I appreciate your kind words, Peter. Thanks a lot!
Just to give some context, there are ways of seeing if this is a chronic infection or an acute exposure (that may resolve or turn chronic). The lab test is generally for anti-HBc IgM antibody - if this is positive, then you have only had the infection a short period of time.
I imagine the IV treatment includes HBIG - which is composed of antibodies against HBs (and the virus itself). The idea behind this is to stop any ongoing infection, while your immune system tries to fight it off (which is likely happening due to your high ALT levels). The entecavir would be to slow down the virus replication from any already infected cells. Entecavir can also normalise ALTs and stop you from going into liver failure (a possibility if your immune system becomes so engaged in killing infected cells that it kills off too much of your liver).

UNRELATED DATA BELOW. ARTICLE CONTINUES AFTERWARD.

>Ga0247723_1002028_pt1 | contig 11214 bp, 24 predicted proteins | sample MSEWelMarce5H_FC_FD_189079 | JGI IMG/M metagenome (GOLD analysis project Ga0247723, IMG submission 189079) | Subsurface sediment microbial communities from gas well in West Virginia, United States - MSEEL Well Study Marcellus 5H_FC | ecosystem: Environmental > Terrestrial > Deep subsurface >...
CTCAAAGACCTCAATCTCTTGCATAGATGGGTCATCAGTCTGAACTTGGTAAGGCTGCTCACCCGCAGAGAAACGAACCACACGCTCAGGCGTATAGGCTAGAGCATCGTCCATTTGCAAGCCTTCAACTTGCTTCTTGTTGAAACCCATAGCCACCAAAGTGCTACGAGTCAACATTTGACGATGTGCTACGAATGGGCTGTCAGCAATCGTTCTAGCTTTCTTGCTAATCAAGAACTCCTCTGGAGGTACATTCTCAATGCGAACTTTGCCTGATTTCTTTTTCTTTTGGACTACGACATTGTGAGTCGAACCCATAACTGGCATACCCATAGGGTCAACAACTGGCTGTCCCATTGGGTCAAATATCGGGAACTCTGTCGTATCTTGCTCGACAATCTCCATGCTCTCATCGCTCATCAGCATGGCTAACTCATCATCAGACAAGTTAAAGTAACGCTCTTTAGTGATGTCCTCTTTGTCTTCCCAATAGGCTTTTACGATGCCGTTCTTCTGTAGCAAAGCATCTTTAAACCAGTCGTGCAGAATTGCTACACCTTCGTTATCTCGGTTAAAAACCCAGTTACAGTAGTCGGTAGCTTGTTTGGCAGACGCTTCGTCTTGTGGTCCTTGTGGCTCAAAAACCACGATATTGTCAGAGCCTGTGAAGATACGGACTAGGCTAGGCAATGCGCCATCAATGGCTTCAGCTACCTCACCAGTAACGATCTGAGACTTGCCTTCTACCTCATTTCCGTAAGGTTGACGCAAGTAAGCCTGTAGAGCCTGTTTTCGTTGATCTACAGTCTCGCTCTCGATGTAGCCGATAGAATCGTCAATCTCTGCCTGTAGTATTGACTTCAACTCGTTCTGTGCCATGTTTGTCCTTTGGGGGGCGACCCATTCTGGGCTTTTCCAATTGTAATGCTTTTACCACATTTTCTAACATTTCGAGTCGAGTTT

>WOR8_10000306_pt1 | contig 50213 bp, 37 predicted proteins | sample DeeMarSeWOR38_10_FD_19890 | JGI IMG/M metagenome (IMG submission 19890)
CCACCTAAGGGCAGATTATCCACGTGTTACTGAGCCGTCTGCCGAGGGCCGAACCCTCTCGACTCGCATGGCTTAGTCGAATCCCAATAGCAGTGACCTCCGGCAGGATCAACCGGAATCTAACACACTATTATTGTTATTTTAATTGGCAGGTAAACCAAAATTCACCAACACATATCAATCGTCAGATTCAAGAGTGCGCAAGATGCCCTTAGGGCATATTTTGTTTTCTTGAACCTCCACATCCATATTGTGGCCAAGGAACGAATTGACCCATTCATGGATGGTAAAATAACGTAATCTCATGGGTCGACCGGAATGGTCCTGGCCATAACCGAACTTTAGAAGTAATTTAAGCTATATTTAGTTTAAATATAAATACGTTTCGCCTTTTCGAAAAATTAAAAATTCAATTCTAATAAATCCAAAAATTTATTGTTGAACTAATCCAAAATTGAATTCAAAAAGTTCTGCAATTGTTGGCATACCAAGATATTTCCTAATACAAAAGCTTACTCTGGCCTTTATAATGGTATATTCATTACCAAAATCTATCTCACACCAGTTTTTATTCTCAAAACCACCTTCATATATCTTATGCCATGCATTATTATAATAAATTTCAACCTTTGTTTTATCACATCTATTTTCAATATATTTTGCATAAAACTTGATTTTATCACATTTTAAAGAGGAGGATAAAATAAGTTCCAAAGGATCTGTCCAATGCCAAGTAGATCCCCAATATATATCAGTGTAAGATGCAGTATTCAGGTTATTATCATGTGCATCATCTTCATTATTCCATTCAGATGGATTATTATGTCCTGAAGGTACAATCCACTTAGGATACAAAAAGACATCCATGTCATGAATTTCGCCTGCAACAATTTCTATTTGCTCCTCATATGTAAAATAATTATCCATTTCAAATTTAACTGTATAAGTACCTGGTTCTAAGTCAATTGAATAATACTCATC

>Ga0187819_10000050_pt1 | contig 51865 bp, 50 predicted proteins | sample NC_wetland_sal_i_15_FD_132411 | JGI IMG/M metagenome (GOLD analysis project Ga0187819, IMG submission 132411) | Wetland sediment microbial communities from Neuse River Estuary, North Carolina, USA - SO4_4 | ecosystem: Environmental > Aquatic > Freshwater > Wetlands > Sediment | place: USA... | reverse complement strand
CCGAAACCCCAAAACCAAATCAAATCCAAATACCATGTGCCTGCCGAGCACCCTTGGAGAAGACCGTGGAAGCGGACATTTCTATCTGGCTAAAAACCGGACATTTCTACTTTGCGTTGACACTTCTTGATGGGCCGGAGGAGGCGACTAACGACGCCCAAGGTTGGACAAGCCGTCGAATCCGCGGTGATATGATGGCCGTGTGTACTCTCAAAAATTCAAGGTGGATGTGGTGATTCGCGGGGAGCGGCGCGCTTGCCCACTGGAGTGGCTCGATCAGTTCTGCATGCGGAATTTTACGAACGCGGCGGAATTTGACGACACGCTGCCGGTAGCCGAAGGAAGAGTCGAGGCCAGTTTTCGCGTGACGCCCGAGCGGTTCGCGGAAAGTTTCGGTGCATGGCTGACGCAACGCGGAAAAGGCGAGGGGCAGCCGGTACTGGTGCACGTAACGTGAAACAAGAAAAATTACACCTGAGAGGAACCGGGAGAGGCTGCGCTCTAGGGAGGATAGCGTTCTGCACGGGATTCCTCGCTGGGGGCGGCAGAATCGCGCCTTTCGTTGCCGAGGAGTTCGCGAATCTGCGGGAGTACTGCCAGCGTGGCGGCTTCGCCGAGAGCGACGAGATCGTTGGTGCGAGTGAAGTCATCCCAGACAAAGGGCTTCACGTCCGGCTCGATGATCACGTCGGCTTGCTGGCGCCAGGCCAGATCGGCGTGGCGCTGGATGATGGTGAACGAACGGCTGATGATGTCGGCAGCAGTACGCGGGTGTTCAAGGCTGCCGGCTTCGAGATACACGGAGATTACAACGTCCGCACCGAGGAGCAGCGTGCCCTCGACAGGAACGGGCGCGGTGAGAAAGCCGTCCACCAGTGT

The treatment of an ACUTE infection with entecavir is different from treatment of a CHRONIC infection, which is where a lot of the confusion has come in. At the end of an acute infection, you will have seroconverted to anti-HBs (this is the definition of the end of an infection). Just like anyone else in this phase, you would be taken off of treatment. I guess the year long thing might be a conservative treatment to make sure the virus infection doesn’t come back.
With the knowledge you have provided, this seems like a reasonable treatment plan to keep you safe. 1 year is relatively short for being treated with entecavir; it’s a very safe drug and most people take it for years on end with few side-effects.